With the fall semester under way, college students all across
the country are quickly approaching their first measure of academic
rigor: midterms. Hoping to perform well on the tests, students
prepare by turning stereos down low, flipping textbooks open and,
for some students, playing a few hands of Texas Hold 'Em.
How are some students using rounds of poker to prepare for midterms?
Simple: They're part of a group of math students who are learning
how mathematical concepts are applied in games of skill such as
poker. At Emory University in Atlanta, students learn about
probability, game theory and combinatorial design theory in a
seminar course called, "Mathematics in Sports, Games and Gambling."
While post-graduate poker players may lament the fact that they
never received such an enjoyable math assignment during their
college years, the teaching of mathematic principles and theories by
some of American's top universities underscores what we have long
been saying - that part of poker's uniqueness is that skill is
needed to win, not simply pure luck.
Even folks who are now debating over whether to call poker a "game"
or a "sport" have little disagreement with the fact that it takes
talent to play poker correctly and winningly.
Strategy, observation, cleverness, memory, tactics and acting are
all the unique demands of poker, and Americans seem to be in high
pursuit of these talents. Bookstore tables and shelves are groaning
under the weight of poker manuals, guides and brochures, as more
than 70 million Americans play poker today.
All across the country, grandfathers are being rejuvenated with
spirited challenges from grandchildren.
Folks stream to play for charities. They play in tournaments with
television cameras, klieg lights, boom mikes, $10,000 entry fees and
$7.5 million payouts.
And there are players in basements, barnyards and backyards. There
are even celebrities, complete with the lights, cameras and action
to make the game hot and in the spotlight.
But the requirement of skill is important not just in deciding
whether it is a sport or a game. When governments recognize that
poker is a game of skill, then poker players can play their craft
without worrying about being the targets of confused law enforcement
officials or politicians who see the new interest in poker as a way
to boost the arrest tally or collect unexpected revenues.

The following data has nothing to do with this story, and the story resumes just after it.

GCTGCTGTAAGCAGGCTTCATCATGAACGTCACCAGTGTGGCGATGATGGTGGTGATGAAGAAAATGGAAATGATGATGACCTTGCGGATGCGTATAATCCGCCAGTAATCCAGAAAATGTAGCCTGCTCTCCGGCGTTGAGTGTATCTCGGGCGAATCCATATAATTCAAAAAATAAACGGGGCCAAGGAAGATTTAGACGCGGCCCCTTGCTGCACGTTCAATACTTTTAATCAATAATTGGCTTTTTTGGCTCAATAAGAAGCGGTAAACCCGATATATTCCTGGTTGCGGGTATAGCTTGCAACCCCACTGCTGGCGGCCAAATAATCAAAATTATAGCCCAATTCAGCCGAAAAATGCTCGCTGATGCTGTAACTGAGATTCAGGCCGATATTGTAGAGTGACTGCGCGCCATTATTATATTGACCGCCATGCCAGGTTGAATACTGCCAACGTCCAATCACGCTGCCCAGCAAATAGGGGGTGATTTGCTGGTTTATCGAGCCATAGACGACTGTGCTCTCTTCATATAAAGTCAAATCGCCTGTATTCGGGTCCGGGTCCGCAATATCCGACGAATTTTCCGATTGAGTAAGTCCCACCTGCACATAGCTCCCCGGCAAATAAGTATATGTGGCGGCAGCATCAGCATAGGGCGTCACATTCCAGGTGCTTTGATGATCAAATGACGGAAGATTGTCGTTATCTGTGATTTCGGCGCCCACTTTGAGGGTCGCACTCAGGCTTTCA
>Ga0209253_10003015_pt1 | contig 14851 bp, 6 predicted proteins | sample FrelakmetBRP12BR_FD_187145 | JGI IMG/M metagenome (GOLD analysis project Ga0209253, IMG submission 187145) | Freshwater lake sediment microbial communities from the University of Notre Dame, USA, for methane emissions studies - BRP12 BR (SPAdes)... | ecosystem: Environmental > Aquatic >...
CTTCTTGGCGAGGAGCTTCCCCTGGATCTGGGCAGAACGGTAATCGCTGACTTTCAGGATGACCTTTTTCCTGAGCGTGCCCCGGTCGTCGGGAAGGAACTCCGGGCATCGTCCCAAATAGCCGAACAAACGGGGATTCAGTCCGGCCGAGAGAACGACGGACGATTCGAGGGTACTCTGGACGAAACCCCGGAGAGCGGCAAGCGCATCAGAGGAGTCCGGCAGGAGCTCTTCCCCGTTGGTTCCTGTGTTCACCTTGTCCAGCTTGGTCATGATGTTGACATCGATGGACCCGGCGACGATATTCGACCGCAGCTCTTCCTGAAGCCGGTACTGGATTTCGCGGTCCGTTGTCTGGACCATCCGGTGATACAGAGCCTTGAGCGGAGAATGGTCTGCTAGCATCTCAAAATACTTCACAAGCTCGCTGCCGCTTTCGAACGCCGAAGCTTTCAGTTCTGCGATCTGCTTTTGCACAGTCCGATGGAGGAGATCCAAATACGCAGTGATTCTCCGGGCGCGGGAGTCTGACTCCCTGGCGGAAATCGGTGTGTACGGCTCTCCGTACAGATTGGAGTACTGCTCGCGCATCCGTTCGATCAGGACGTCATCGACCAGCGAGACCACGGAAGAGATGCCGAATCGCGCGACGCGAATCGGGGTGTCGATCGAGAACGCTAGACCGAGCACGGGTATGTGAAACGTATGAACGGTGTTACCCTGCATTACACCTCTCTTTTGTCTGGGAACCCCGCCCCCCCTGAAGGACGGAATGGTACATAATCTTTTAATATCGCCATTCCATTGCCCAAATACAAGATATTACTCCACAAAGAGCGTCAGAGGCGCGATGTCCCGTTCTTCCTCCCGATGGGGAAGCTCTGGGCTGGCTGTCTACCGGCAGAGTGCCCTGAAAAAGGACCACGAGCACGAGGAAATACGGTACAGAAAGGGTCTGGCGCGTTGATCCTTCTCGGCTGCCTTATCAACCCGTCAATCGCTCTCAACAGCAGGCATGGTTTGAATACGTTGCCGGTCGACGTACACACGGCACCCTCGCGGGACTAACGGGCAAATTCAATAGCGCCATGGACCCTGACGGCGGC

Now, as public support and interest in poker grows through televised
celebrity matches and other events, several states and localities
are making changes to laws that encroach on poker players' abilities
to play online, at home, in bars, taverns and even at charity events
across the country.
Also, some at the federal level have dedicated themselves to putting
an end to interactive poker, while at the same time portraying all
poker games in a negative light. Opponents have seen the growing
popularity of poker and have tried to obscure the commonly accepted
notion that poker is a game of skill, not a game of chance - a word
change aimed at stripping longtime legal protections for poker.
These changes would mock the long-standing historical significance
of the game. From presidents to generals, Americans have looked to
poker and the skills they have acquired from the game to help think
clearly and make tough decisions.
For example, after several defeats at the hands of aggressive
Southern generals, President Abraham Lincoln put the hard-drinking
poker player Ulysses S. Grant in command of the Union Army. Using
his well-honed poker skills, Grant succeeded in the ultimate bluff
by misrepresenting his troops' position and strength, divining his
opponents' intentions and countering with devastating effectiveness.
President Dwight Eisenhower is said to have courted his future wife,
Mamie Doud, with his poker winnings. And his future running mate,
Richard Nixon, won enough pots playing stud in the Navy that he was
able to finance his first congressional campaign.
As a game of skill, poker is designed so anyone can win. In this
match of intellect, the true underdog can prevail, causing average
poker-playing women and men everywhere to dream of being the next
poker superstar. And they all learn a crucial variation of knowing
when to hold them and when to fold them: It is better to be skillful
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